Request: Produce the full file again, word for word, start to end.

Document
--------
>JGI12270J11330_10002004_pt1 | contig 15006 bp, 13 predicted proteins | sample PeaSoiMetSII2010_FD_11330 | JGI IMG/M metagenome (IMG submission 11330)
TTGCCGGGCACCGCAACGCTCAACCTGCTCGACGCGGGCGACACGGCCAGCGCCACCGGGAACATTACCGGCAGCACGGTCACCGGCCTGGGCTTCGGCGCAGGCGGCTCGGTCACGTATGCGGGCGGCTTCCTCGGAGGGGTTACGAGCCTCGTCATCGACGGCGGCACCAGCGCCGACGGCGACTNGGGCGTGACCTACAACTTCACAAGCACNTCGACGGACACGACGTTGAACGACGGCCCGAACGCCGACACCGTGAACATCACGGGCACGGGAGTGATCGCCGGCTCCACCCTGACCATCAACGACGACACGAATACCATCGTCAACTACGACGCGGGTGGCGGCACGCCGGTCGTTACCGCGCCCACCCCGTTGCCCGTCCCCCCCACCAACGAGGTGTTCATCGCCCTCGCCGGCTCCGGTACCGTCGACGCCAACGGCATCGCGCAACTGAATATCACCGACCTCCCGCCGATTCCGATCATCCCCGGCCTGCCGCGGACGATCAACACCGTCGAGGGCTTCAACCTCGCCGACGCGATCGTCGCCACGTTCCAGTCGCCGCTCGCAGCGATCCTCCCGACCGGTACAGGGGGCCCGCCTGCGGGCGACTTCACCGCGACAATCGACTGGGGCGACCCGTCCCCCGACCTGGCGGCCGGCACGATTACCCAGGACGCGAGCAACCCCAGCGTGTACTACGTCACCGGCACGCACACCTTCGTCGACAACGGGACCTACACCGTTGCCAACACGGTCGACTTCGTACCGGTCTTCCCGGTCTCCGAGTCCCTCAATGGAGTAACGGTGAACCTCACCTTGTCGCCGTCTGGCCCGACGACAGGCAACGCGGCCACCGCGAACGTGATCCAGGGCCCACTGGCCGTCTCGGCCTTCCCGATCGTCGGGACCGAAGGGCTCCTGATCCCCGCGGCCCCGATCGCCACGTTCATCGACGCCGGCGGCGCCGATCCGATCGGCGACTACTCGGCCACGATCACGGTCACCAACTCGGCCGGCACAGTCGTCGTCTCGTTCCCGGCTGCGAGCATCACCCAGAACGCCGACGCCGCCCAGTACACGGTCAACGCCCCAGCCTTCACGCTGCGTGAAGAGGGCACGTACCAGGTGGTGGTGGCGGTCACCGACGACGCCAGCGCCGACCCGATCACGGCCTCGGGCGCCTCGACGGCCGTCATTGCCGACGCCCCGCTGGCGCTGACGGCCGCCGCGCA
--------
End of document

>JGI12270J11330_10002004_pt1 | contig 15006 bp, 13 predicted proteins | sample PeaSoiMetSII2010_FD_11330 | JGI IMG/M metagenome (IMG submission 11330)
TTGCCGGGCACCGCAACGCTCAACCTGCTCGACGCGGGCGACACGGCCAGCGCCACCGGGAACATTACCGGCAGCACGGTCACCGGCCTGGGCTTCGGCGCAGGCGGCTCGGTCACGTATGCGGGCGGCTTCCTCGGAGGGGTTACGAGCCTCGTCATCGACGGCGGCACCAGCGCCGACGGCGACTNGGGCGTGACCTACAACTTCACAAGCACNTCGACGGACACGACGTTGAACGACGGCCCGAACGCCGACACCGTGAACATCACGGGCACGGGAGTGATCGCCGGCTCCACCCTGACCATCAACGACGACACGAATACCATCGTCAACTACGACGCGGGTGGCGGCACGCCGGTCGTTACCGCGCCCACCCCGTTGCCCGTCCCCCCCACCAACGAGGTGTTCATCGCCCTCGCCGGCTCCGGTACCGTCGACGCCAACGGCATCGCGCAACTGAATATCACCGACCTCCCGCCGATTCCGATCATCCCCGGCCTGCCGCGGACGATCAACACCGTCGAGGGCTTCAACCTCGCCGACGCGATCGTCGCCACGTTCCAGTCGCCGCTCGCAGCGATCCTCCCGACCGGTACAGGGGGCCCGCCTGCGGGCGACTTCACCGCGACAATCGACTGGGGCGACCCGTCCCCCGACCTGGCGGCCGGCACGATTACCCAGGACGCGAGCAACCCCAGCGTGTACTACGTCACCGGCACGCACACCTTCGTCGACAACGGGACCTACACCGTTGCCAACACGGTCGACTTCGTACCGGTCTTCCCGGTCTCCGAGTCCCTCAATGGAGTAACGGTGAACCTCACCTTGTCGCCGTCTGGCCCGACGACAGGCAACGCGGCCACCGCGAACGTGATCCAGGGCCCACTGGCCGTCTCGGCCTTCCCGATCGTCGGGACCGAAGGGCTCCTGATCCCCGCGGCCCCGATCGCCACGTTCATCGACGCCGGCGGCGCCGATCCGATCGGCGACTACTCGGCCACGATCACGGTCACCAACTCGGCCGGCACAGTCGTCGTCTCGTTCCCGGCTGCGAGCATCACCCAGAACGCCGACGCCGCCCAGTACACGGTCAACGCCCCAGCCTTCACGCTGCGTGAAGAGGGCACGTACCAGGTGGTGGTGGCGGTCACCGACGACGCCAGCGCCGACCCGATCACGGCCTCGGGCGCCTCGACGGCCGTCATTGCCGACGCCCCGCTGGCGCTGACGGCCGCCGCGCA